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Re: OT - Need Help ASAP with oil fired furnace - 10F outside
Posted by: John Luscinski ()
Date: January 11, 2019 07:59AM

The reason why it is shuting down is the temp is to high.. You are air bound or there is reason why the water is not circulating.. Ask me how I know! I have seen them all.. Also it could be water system is blocked.. going into the system.. Water feed.

You should call me.

"Been there and done that! Well Not everything.smiling smiley
65 500 2dr Coupe
63 Greenbrier

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Re: OT - Need Help ASAP with oil fired furnace - 10F outside
Posted by: jjohnsonjo ()
Date: January 11, 2019 09:18AM

I agree, it sounds like an over temp shut down. I would hot wire the circulator pump for a while. You can purge it without the furnace running. Also, do you have any zone controls. I locked all mine open, more trouble than they are worth. If the all stick shut, you will have no circulation.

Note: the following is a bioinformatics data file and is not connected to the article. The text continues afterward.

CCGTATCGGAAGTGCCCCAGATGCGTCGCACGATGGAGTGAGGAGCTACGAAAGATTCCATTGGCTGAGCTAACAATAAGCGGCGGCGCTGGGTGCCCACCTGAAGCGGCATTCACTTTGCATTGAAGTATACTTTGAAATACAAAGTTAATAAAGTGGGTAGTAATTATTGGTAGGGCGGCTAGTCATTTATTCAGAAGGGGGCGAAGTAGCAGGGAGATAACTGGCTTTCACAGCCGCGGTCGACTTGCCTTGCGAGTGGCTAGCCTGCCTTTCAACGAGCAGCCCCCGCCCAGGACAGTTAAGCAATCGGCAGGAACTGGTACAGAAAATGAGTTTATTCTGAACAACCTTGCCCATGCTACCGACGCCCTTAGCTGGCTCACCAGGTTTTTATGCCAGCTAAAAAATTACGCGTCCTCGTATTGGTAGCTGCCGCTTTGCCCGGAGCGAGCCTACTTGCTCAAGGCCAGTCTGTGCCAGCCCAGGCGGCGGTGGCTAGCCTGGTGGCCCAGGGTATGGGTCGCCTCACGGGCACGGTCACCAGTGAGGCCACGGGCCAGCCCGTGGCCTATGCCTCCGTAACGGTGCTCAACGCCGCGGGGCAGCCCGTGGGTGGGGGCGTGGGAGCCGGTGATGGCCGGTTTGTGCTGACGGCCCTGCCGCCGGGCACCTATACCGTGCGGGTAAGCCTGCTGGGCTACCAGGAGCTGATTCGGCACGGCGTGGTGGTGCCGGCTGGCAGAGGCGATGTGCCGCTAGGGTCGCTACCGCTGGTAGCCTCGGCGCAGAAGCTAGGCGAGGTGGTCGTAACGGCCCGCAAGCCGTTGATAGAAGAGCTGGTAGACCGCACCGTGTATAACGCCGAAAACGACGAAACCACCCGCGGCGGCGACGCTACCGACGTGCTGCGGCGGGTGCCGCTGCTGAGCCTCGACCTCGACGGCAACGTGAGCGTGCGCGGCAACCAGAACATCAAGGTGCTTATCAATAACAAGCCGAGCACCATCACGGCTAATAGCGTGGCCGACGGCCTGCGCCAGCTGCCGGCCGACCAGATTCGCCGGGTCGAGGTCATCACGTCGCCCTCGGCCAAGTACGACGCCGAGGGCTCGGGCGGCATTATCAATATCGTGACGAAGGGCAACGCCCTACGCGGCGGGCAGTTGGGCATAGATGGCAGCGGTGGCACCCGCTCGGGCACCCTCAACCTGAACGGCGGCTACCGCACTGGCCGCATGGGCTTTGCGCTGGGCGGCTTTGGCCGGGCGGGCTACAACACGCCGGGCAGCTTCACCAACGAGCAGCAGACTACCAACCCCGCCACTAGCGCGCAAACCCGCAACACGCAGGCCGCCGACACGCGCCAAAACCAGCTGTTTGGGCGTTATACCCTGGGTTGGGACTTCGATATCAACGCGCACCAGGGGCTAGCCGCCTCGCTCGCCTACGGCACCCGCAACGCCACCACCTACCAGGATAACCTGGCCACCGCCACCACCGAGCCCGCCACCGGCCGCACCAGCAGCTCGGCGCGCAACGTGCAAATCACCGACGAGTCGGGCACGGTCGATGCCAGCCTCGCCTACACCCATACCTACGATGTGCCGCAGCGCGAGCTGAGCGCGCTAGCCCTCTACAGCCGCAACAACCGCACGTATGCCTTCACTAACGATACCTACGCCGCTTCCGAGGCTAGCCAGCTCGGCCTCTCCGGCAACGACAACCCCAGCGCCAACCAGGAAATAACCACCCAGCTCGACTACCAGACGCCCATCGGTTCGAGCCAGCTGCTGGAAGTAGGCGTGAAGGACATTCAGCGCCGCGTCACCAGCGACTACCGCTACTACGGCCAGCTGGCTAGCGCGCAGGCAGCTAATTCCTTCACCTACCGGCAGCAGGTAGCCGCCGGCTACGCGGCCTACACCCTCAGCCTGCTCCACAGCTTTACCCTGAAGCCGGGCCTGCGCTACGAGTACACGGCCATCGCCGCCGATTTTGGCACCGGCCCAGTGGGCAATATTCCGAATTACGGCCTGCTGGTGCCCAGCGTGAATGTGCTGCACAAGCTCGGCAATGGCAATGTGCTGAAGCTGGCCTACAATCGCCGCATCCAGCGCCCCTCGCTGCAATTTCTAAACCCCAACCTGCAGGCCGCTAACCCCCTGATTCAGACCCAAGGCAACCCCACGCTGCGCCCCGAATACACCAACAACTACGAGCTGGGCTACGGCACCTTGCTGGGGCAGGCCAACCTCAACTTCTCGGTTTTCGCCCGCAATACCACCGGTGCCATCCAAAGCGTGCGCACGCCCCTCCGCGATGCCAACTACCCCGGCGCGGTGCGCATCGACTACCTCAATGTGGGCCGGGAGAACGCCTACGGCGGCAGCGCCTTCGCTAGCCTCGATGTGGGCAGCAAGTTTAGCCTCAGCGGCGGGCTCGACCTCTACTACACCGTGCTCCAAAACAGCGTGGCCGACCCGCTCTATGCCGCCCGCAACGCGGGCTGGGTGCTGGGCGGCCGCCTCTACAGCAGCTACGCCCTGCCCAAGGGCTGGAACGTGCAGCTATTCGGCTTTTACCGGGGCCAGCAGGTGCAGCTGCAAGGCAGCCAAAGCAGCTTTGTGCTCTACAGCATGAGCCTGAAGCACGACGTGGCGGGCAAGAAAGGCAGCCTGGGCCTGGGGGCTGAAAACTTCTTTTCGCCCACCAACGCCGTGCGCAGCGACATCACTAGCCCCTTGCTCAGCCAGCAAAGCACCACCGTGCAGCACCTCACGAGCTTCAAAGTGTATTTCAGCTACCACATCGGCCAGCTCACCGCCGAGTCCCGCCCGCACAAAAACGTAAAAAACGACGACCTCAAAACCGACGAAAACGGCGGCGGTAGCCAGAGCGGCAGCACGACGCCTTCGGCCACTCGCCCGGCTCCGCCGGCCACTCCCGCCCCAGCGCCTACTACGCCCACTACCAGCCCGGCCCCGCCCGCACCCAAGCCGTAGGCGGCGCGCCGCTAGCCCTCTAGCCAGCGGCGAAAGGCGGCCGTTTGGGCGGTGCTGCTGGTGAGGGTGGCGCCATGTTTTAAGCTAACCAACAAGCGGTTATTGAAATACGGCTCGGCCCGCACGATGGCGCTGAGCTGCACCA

J.O.

65 Corsa Turbo Vert
79 Honda XL 500S
69 Honda CL 160 D
2010 BMW F 650 GS
2003 Bounder 36D
2013 KIA Optima SX turbo-AKA ZIPPY (wife,s car)
69 Newport Holiday Sailboat
Baja 150 dune buggy cart
Coleman HS 500 UTV
2016 KIA Sorento SXL Turbo

Bethlehem,Pa

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Re: OT - Need Help ASAP with oil fired furnace - 10F outside
Posted by: Caraholic4life ()
Date: January 11, 2019 12:57PM

I have a oil fired baseboard system in my house. I seem to recall being told that there is a "Eye" or glass lens that looks for the flame.
Sometimes it gets dirty and misreads which in turn can cause problems.
Typically I had my old boiler serviced at the beginning of the season every year but a couple times let it go for two seasons.
It is very important that the units be maintained and cleaned on a regular basis or they simply will not be as efficient.